Unlocking Bitcoin's Potential: Exploring Ordinals and Runes

By Indigo White
Published in Blog
June 11, 2024
3 min read
Unlocking Bitcoin's Potential: Exploring Ordinals and Runes

Ethereum’s ability to create and execute smart contracts, along with its support for dApp development, has made it a central hub for non-fungible tokens. These tokens represent unique assets and are typically built using standards like ERC-721 or ERC-1155. However, it’s worth noting that there’s a way to authenticate digital artwork or other assets on the Bitcoin Blockchain. Today, we’ll explore “Ordinals”, often referred to as “Bitcoin NFTs”.

While Ethereum NFTs do share some similarities with their Bitcoin counterparts, it’s crucial to clarify that “Ordinals” aren’t tokens themselves. Casey Rodarmor, the protocol’s creator, refers to them as “Inscriptions” or “Digital Artifacts”… They’re data attached to a BTC transaction, linked to the smallest unit of Bitcoin: a satoshi. The protocol assigns an order number (ordinal) to each mined satoshi, enabling tracking of individual units and facilitating transactions with specific satoshis. Can these Bitcoin portions host content such as images, text, or video that can be transferred? Absolutely… Hence the comparison with Ethereum NFTs.

This approach ensures that each satoshi becomes a unique entity marked by an associated ordinal, providing a secure means to certify ownership and authenticity of digital assets. Put simply, this theory enables the identification and assignment of an ID to every one of the millions of satoshis, enabling the integration of additional content into the Blockchain. This sets it apart from traditional NFTs, which are primarily stored on third-party servers, a longstanding criticism within the community.

In 2022, when Casey Rodarmor, the individual behind the “Ordinals”, was deeply involved in the project, he shared on his blog:

“I’ve been working on a numbering scheme for satoshis that allows tracking and transferring individual sats. These numbers are called ordinals, and constitute a numeric namespace for Bitcoin. Satoshis are numbered in the order in which they’re mined, and transferred from transaction inputs to transaction outputs in first-in-first-out order. Arbitrary assets, such as NFTs, security tokens, accounts, or stablecoins can be attached to Ordinals”.

Although the protocol gained momentum in 2022, it was the introduction of the “BRC-20” standard in March 2023 that significantly increased the number of “Inscriptions” and enabled users to mint new tokens within Bitcoin for the first time in history. “BRC-20”, developed by a programmer known as “Domo”, diverges from smart contracts —typically associated with “ERC-20”— and instead uses “Inscriptions” linked to Rodarmor’s ordinals. This allows users to employ JavaScript (JSON) scripts to program satoshis… You can access a list of Bitcoin-based tokens by clicking here.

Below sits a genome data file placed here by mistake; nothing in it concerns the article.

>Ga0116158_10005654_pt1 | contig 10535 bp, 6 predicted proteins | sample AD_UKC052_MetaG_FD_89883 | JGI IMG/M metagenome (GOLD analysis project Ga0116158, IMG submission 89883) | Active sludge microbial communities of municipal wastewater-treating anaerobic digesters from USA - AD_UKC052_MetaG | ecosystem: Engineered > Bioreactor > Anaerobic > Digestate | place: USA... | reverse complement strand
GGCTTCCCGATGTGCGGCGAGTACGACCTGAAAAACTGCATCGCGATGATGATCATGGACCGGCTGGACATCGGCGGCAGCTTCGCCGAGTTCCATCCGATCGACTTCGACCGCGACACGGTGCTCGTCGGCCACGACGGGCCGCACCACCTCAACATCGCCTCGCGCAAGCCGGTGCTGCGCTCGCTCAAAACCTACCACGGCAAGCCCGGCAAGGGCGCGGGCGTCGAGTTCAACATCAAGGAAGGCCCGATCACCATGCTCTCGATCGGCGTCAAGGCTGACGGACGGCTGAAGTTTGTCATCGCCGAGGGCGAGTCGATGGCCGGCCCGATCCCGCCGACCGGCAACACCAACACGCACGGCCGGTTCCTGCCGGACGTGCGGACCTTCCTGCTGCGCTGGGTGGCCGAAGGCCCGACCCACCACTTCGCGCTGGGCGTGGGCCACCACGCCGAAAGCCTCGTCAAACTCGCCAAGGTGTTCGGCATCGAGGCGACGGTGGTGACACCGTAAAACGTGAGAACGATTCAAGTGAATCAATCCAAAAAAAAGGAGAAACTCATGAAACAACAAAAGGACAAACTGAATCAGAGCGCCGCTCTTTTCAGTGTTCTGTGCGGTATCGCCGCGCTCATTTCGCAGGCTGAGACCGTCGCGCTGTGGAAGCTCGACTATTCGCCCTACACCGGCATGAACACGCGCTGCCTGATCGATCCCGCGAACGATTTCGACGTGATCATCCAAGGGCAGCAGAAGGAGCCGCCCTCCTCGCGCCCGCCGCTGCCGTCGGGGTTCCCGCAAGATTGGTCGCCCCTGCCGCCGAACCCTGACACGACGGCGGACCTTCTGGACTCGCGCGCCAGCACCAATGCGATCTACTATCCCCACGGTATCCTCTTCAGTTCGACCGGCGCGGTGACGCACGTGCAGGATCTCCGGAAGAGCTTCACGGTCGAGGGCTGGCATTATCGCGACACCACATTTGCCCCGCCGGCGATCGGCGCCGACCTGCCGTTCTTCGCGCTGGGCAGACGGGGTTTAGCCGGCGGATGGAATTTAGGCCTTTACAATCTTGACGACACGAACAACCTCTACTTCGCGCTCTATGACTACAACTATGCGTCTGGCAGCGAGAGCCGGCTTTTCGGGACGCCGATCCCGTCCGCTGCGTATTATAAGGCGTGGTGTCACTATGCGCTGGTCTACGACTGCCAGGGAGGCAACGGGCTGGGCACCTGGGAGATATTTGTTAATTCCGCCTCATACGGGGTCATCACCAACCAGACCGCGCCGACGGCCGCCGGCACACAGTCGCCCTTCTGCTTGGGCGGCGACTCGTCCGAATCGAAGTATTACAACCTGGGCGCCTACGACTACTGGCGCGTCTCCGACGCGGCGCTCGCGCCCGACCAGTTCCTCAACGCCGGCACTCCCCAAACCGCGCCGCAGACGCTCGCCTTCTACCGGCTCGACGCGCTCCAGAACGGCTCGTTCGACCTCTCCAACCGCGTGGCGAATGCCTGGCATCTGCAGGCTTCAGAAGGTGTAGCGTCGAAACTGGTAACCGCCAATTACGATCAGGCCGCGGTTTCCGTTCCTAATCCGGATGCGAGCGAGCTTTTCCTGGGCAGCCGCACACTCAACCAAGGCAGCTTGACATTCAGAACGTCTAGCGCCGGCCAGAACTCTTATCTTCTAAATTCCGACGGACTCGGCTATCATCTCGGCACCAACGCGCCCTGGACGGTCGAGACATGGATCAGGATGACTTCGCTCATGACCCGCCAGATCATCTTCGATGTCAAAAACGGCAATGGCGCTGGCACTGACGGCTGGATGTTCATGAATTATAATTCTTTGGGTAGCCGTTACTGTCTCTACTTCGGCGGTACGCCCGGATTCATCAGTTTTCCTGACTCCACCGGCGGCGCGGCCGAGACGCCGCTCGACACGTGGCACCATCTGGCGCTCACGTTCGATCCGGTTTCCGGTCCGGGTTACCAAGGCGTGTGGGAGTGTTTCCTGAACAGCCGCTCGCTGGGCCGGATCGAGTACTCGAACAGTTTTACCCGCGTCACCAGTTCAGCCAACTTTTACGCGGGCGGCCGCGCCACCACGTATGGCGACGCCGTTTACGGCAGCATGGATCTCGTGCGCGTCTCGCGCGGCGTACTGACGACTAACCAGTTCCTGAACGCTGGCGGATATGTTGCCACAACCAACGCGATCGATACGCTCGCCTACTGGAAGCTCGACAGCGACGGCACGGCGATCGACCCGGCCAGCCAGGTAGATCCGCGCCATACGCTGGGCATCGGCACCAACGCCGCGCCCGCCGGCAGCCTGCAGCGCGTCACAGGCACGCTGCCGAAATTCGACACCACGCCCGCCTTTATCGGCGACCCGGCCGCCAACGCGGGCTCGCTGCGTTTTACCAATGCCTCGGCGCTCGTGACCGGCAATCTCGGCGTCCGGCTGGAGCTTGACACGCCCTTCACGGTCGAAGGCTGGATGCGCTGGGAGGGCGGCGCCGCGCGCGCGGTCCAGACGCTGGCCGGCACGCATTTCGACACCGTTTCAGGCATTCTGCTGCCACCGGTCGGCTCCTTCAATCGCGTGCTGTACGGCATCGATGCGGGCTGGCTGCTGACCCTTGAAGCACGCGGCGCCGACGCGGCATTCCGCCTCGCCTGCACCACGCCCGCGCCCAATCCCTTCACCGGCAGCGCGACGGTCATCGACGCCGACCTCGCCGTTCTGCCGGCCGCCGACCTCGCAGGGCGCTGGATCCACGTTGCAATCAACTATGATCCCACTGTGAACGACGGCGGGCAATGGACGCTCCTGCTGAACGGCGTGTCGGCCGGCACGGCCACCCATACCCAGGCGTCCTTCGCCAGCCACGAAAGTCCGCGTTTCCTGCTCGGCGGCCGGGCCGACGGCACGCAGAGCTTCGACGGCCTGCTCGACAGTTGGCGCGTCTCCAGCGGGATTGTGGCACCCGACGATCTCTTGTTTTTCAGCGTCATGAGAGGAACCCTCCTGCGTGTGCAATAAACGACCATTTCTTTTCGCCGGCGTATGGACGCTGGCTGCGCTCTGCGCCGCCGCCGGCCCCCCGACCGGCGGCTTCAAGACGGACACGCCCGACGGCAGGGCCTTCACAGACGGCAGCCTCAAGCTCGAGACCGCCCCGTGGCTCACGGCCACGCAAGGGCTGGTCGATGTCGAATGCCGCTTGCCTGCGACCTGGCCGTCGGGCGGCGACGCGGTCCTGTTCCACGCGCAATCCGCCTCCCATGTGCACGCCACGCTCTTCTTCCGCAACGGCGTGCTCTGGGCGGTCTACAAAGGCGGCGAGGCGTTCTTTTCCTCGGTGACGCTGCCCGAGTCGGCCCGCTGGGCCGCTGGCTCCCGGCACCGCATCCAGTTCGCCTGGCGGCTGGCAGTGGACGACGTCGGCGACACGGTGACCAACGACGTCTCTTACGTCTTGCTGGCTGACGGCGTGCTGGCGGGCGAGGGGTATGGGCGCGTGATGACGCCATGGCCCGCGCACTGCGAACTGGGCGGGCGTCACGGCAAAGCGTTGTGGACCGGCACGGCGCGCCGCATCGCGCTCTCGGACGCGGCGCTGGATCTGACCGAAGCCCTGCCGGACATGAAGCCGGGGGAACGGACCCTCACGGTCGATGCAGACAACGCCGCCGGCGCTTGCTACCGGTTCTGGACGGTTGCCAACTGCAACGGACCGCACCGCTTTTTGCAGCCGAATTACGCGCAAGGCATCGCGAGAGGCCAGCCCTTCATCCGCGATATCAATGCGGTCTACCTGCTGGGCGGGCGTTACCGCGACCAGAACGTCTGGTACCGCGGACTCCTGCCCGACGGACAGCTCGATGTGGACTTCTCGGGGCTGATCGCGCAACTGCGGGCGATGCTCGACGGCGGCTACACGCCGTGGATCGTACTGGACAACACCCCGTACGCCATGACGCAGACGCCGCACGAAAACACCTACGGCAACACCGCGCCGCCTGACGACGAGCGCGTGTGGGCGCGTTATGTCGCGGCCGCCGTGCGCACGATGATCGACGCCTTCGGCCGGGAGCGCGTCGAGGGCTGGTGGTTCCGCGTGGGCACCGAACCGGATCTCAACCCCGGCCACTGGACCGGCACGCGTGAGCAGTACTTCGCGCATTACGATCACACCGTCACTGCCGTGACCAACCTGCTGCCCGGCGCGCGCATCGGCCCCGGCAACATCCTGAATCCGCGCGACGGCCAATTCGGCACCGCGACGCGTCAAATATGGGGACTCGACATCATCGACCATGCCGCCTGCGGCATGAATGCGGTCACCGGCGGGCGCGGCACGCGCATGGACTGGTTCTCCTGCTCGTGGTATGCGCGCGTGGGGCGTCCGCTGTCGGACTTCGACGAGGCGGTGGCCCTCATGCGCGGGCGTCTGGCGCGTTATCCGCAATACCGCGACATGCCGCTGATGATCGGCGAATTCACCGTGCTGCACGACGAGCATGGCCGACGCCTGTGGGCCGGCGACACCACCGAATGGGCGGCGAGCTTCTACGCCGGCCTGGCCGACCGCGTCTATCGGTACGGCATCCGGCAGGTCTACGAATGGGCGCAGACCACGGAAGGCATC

Back in April, the global investment firm Franklin Templeton published a report emphasizing that, from their perspective, the innovation and development witnessed in Bitcoin throughout 2023 were primarily driven by “Bitcoin Ordinals”. The company substantiated its claims with graphs illustrating the substantial growth of this market.

Runes Protocol

In September 2023, Rodarmor unveiled the Runes Protocol, an upgraded standard for issuing fungible assets in Bitcoin. According to Casey himself, Runes is designed to ensure responsible management of UTXO (Unspent Transaction Outputs). Each UTXO represents a specific amount of Bitcoin that has not yet been spent and is tied to a BTC address. Once a UTXO is used in a transaction, it becomes invalid and is recorded in the Blockchain’s transaction history.

Runes diverges from the BRC-20 standard, which is not based on UTXO. Some sectors claim that the BRC-20 token standard results in an excess of UTXO, leading to congestion on the Bitcoin network. In response, Rodarmor aims to provide users with a more efficient method for creating fungible tokens: A Rune is assigned to a UTXO using a protocol message that identifies the specific output to receive the token, along with its ID and corresponding amount, using OP_RETURN —a unique procedure for storing data in Bitcoin… It is worth noting that OP_RETURN outputs don’t congest the UTXO.

UTXOs are used to monitor Rune token balances. In this new protocol, the token balance isn’t tied to a wallet address; instead, it’s managed within an UTXO. These tokens are transferred through a Bitcoin transaction, with an OP_RETURN output specifying the quantities of runes allocated to each UTXO.

You can access more information about Bitcoin Runes directly on Rodarmor’s blog.

“Ordinals” and “Runes” represent significant advancements in leveraging the Bitcoin Blockchain to authenticate and mint digital assets. While “Ordinals” streamline the certification of digital ownership and assets by assigning unique IDs to each satoshi, “Runes” introduces an enhanced standard for issuing fungible assets in Bitcoin, promoting prudent UTXO management. These developments have spurred innovation and growth in the Bitcoin-based asset market, prompting our expert team to explore their implications.

See you next time, dear learners! Don’t forget to subscribe to the Purse.io Newsletter and follow us on social media for updates on Hamza.biz, the first web3 e-commerce platform powered by the Loadpipe protocol.


nftsblockchainethereumsmart contractsdappserc-721erc-1155bitcoinordinalssatoshibrc-20tokensfranklin templetonrunesutxoop_returncryptocurrenciesdigital assetshamza.bizecommerceweb3loadpipe


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